Any doctor, no matter how qualified they are, will always remember their first day as a doctor. Ideally, your first day will be on your new firm where you may be with other foundation year one doctors and more senior doctors who will have the time to support you throughout the day. Unfortunately, some new doctors will start on a night shift.
My first day as a doctor was on the night shift working from 8 pm to 8.30 am. I was the surgical house officer on call covering the wards and any GP OOH (out of hours) referrals. I attended handover where the day team informed us of any patient admitted that day or any patients waiting to be seen in A&E or the surgical assessment unit. They also informed us of any patients who were very unwell on the wards or needed to be reviewed later in the night.
I was handed the bleep – it went off straight away
I was handed over the bleep and a list of jobs by the day team that they hadn’t had the time to complete. This included reviewing patients, blood and x-rays, taking blood and rewriting drug charts and fluid charts. My bleep started to go off straight away. There was a patient who had been in day surgery that day and was waiting to go home but his heart rate had risen so he needed to be reviewed by a doctor before he was discharged. There were patients in pain who needed their painkillers to be reviewed as well as many other ward jobs. My registrar and senior house officer had taken a patient to theatre so I was on the wards alone.
I slowly started working my way through some of the jobs feeling very uncertain and scared of the decisions I was making. I then received a bleep from A&E informing me there was a patient with severe abdominal pain who needed to be reviewed by a member of the surgical team. This would normally be referred to the senior house officer but as they were scrubbed and operating I was the only member of the team who could attend. On examining the patient, they had a query leaking abdominal aortic aneurysm which is a life-threatening emergency. I was then bleeped by the vascular ward who informed me a patient who had had an operation on his leg earlier that day to restore blood flow now had the same symptoms in the other leg. This, again, is an emergency, as without re-establishing blood flow the person would lose their leg.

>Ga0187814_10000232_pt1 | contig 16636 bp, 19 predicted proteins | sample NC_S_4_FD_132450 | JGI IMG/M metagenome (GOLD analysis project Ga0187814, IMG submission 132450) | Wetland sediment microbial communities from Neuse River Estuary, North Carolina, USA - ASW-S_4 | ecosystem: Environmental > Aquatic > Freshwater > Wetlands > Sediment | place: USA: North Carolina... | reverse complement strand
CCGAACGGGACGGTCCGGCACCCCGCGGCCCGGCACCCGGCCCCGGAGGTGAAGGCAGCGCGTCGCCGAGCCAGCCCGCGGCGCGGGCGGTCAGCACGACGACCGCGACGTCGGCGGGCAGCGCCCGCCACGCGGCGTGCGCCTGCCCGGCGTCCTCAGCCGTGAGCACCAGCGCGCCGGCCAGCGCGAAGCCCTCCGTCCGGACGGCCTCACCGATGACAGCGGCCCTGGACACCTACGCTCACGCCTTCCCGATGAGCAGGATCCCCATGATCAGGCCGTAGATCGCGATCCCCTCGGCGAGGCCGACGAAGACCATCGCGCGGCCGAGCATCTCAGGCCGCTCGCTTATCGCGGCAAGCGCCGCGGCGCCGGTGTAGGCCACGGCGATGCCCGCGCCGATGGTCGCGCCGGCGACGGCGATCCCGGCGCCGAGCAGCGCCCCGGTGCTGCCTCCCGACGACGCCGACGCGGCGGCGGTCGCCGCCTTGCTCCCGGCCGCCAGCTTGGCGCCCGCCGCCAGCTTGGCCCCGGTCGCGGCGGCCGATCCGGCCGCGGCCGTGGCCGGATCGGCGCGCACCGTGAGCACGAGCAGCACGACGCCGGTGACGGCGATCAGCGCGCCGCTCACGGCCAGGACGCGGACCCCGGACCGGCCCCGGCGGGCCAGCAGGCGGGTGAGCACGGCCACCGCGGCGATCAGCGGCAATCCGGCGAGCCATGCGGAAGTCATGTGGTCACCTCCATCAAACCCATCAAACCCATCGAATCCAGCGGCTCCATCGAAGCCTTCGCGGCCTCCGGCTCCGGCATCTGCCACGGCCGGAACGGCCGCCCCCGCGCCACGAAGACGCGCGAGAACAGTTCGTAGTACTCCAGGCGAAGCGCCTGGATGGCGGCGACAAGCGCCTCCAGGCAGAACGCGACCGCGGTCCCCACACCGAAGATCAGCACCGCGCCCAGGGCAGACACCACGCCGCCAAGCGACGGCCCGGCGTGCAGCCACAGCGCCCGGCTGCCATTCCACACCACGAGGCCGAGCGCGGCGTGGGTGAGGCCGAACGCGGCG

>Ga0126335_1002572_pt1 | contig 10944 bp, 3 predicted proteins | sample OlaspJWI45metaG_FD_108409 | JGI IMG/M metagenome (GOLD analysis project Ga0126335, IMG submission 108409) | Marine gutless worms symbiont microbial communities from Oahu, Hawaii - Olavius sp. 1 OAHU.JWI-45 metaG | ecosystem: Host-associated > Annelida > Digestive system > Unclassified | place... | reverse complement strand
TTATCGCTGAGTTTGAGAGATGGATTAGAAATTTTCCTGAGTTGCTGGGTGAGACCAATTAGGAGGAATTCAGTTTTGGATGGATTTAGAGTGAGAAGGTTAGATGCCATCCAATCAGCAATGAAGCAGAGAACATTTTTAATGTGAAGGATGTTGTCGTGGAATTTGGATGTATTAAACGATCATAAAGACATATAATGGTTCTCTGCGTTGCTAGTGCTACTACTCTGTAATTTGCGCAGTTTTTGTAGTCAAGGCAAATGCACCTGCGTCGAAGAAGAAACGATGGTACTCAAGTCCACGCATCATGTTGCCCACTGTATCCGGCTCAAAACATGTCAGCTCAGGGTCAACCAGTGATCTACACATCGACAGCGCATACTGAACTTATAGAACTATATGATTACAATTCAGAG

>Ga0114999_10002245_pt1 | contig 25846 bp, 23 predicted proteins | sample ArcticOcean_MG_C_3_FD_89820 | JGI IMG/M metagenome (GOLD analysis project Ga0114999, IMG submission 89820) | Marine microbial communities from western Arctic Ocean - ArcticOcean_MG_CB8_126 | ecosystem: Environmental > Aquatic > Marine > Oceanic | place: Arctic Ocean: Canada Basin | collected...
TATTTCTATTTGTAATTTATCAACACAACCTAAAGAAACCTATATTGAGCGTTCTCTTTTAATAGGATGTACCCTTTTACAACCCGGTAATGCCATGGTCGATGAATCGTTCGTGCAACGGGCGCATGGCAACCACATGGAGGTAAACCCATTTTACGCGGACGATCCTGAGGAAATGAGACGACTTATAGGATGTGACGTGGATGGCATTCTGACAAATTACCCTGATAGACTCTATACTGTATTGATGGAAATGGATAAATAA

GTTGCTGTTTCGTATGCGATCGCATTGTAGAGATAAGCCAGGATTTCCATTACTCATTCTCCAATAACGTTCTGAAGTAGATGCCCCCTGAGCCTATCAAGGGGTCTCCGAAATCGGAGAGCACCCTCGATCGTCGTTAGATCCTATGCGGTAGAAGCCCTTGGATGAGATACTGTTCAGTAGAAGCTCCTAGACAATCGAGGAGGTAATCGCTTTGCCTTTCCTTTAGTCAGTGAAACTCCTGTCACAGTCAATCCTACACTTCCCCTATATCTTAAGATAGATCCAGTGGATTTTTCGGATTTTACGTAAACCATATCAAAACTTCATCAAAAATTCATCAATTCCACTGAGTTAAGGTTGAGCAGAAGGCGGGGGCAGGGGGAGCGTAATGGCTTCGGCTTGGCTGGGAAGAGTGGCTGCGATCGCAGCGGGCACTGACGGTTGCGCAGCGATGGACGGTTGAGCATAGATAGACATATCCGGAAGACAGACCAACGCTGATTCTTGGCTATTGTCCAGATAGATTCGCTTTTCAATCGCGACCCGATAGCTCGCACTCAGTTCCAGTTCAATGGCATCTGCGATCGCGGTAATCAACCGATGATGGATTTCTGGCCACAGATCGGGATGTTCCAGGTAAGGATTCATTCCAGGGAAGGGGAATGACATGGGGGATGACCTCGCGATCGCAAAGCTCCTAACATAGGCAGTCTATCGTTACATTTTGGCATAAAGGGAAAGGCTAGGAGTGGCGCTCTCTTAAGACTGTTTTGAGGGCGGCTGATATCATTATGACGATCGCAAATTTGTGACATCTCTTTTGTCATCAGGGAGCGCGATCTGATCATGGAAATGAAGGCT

Out of my depth, I realised I needed help…
At this stage, I’m not embarrassed to say I had to go and find a quiet area and take a big breath and fight the temptation to run away and hide. Realising I was out of my depth and, needing help, I bleeped my registrar in the theatre and explained the situation. He then came to A&E and, working as a team, we reviewed and treated the patients.
After completing the 12-and-a-half-hour shift, I was exhausted but also had a sense of euphoria that I had helped others and worked as a doctor. The experience comes as a shock to almost every new-starter.
“A uniquely rewarding experience…”
This kind of pressure and intensity will only increase with the increased demand and strain on our health system, so when considering whether life as a doctor is for you, it’s important to consider how you feel you’d cope with this kind of environment. Though stressful and intense, it is a uniquely rewarding experience to have such a direct impact on the well-being and survival of your patients.
Surgeon Nicola Comer reflects on her 18 year career in clinical medicine and how she came to work in paediatrics.Read more
Work experience in your local GP surgery is an excellent addition to any application. The medical professions are hands on and so securing relevant work experience is important.
During your hospital work experience, you should try to get as much variety as possible. A placement is a opportunity to learn what a ward round is like and to shadow a doctor.